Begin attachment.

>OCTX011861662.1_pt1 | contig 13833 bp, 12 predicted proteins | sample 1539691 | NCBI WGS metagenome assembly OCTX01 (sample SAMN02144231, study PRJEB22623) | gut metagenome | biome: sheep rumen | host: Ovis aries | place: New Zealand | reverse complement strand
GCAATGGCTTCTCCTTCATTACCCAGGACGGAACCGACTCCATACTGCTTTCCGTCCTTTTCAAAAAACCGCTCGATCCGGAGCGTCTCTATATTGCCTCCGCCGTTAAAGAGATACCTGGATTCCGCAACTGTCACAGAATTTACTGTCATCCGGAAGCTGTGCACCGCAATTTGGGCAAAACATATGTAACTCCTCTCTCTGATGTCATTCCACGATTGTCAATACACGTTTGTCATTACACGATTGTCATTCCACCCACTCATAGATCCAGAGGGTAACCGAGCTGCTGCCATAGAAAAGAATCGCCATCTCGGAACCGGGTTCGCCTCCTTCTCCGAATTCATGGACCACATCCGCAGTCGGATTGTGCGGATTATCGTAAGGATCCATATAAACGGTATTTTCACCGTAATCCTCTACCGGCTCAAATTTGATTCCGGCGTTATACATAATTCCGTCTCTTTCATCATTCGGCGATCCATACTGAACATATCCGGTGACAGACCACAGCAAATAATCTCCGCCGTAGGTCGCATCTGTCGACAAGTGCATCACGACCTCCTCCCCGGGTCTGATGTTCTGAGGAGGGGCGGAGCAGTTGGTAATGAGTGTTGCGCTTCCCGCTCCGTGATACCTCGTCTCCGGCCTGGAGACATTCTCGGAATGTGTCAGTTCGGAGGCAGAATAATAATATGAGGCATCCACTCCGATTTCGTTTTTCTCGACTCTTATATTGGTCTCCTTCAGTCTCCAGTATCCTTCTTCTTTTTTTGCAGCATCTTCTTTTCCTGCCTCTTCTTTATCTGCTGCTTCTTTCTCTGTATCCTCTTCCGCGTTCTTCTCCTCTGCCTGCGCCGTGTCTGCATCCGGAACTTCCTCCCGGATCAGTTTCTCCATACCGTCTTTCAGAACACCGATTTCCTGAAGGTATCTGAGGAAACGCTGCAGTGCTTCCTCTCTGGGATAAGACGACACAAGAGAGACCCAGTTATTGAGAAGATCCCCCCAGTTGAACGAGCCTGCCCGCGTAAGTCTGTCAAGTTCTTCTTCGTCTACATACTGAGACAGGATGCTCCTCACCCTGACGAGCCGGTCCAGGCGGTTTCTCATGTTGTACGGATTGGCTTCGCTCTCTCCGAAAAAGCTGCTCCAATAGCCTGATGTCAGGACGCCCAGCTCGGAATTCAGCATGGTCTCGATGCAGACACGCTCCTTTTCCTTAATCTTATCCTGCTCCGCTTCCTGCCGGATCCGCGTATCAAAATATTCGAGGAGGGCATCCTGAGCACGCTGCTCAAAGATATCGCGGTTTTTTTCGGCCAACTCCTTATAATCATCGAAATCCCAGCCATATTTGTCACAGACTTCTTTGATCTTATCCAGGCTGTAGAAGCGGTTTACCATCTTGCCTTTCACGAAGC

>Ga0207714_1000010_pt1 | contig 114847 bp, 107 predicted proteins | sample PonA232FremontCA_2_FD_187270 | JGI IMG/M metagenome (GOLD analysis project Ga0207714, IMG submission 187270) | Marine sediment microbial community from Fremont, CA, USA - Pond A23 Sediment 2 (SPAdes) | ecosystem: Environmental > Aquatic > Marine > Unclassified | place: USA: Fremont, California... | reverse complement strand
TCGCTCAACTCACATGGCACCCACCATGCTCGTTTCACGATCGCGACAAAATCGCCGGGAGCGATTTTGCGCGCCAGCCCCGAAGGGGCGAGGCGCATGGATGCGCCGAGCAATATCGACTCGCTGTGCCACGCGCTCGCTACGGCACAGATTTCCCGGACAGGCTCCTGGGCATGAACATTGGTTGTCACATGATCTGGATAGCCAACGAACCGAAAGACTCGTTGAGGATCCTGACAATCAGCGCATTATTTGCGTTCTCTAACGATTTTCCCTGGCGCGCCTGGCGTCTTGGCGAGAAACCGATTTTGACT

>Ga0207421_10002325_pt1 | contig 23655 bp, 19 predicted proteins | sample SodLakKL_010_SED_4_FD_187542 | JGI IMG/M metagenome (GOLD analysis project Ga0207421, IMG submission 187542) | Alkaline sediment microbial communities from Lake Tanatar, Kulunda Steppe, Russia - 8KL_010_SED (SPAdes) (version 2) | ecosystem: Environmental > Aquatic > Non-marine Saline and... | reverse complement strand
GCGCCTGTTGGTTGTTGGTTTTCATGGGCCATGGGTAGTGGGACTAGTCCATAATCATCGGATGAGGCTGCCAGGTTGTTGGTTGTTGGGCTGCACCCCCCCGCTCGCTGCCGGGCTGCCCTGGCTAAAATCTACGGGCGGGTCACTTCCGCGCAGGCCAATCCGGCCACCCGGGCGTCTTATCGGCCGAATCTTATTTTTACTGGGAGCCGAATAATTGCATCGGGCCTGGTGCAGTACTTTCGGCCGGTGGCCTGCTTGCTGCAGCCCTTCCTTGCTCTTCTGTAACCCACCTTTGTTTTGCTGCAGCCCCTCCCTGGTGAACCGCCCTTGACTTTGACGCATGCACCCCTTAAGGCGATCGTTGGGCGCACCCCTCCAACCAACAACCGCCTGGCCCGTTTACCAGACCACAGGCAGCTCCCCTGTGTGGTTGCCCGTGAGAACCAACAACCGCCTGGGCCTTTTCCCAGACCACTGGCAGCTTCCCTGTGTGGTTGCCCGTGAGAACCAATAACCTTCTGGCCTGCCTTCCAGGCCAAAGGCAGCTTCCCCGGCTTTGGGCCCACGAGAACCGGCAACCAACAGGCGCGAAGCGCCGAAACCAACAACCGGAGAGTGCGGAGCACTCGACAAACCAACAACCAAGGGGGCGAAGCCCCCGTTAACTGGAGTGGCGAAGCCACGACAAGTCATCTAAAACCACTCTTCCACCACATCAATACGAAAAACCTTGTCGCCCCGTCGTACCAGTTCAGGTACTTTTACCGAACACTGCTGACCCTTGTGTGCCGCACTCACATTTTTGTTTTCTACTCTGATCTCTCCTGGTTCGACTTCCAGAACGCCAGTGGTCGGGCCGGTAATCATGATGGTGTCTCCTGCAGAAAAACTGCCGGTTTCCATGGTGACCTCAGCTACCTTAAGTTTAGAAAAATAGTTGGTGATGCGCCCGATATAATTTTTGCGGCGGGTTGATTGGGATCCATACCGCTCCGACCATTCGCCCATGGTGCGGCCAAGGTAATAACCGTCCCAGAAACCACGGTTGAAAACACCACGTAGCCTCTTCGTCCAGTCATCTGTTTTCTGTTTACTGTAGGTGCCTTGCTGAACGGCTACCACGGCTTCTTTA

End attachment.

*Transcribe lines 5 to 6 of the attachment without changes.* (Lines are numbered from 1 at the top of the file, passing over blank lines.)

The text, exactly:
>Ga0207421_10002325_pt1 | contig 23655 bp, 19 predicted proteins | sample SodLakKL_010_SED_4_FD_187542 | JGI IMG/M metagenome (GOLD analysis project Ga0207421, IMG submission 187542) | Alkaline sediment microbial communities from Lake Tanatar, Kulunda Steppe, Russia - 8KL_010_SED (SPAdes) (version 2) | ecosystem: Environmental > Aquatic > Non-marine Saline and... | reverse complement strand
GCGCCTGTTGGTTGTTGGTTTTCATGGGCCATGGGTAGTGGGACTAGTCCATAATCATCGGATGAGGCTGCCAGGTTGTTGGTTGTTGGGCTGCACCCCCCCGCTCGCTGCCGGGCTGCCCTGGCTAAAATCTACGGGCGGGTCACTTCCGCGCAGGCCAATCCGGCCACCCGGGCGTCTTATCGGCCGAATCTTATTTTTACTGGGAGCCGAATAATTGCATCGGGCCTGGTGCAGTACTTTCGGCCGGTGGCCTGCTTGCTGCAGCCCTTCCTTGCTCTTCTGTAACCCACCTTTGTTTTGCTGCAGCCCCTCCCTGGTGAACCGCCCTTGACTTTGACGCATGCACCCCTTAAGGCGATCGTTGGGCGCACCCCTCCAACCAACAACCGCCTGGCCCGTTTACCAGACCACAGGCAGCTCCCCTGTGTGGTTGCCCGTGAGAACCAACAACCGCCTGGGCCTTTTCCCAGACCACTGGCAGCTTCCCTGTGTGGTTGCCCGTGAGAACCAATAACCTTCTGGCCTGCCTTCCAGGCCAAAGGCAGCTTCCCCGGCTTTGGGCCCACGAGAACCGGCAACCAACAGGCGCGAAGCGCCGAAACCAACAACCGGAGAGTGCGGAGCACTCGACAAACCAACAACCAAGGGGGCGAAGCCCCCGTTAACTGGAGTGGCGAAGCCACGACAAGTCATCTAAAACCACTCTTCCACCACATCAATACGAAAAACCTTGTCGCCCCGTCGTACCAGTTCAGGTACTTTTACCGAACACTGCTGACCCTTGTGTGCCGCACTCACATTTTTGTTTTCTACTCTGATCTCTCCTGGTTCGACTTCCAGAACGCCAGTGGTCGGGCCGGTAATCATGATGGTGTCTCCTGCAGAAAAACTGCCGGTTTCCATGGTGACCTCAGCTACCTTAAGTTTAGAAAAATAGTTGGTGATGCGCCCGATATAATTTTTGCGGCGGGTTGATTGGGATCCATACCGCTCCGACCATTCGCCCATGGTGCGGCCAAGGTAATAACCGTCCCAGAAACCACGGTTGAAAACACCACGTAGCCTCTTCGTCCAGTCATCTGTTTTCTGTTTACTGTAGGTGCCTTGCTGAACGGCTACCACGGCTTCTTTA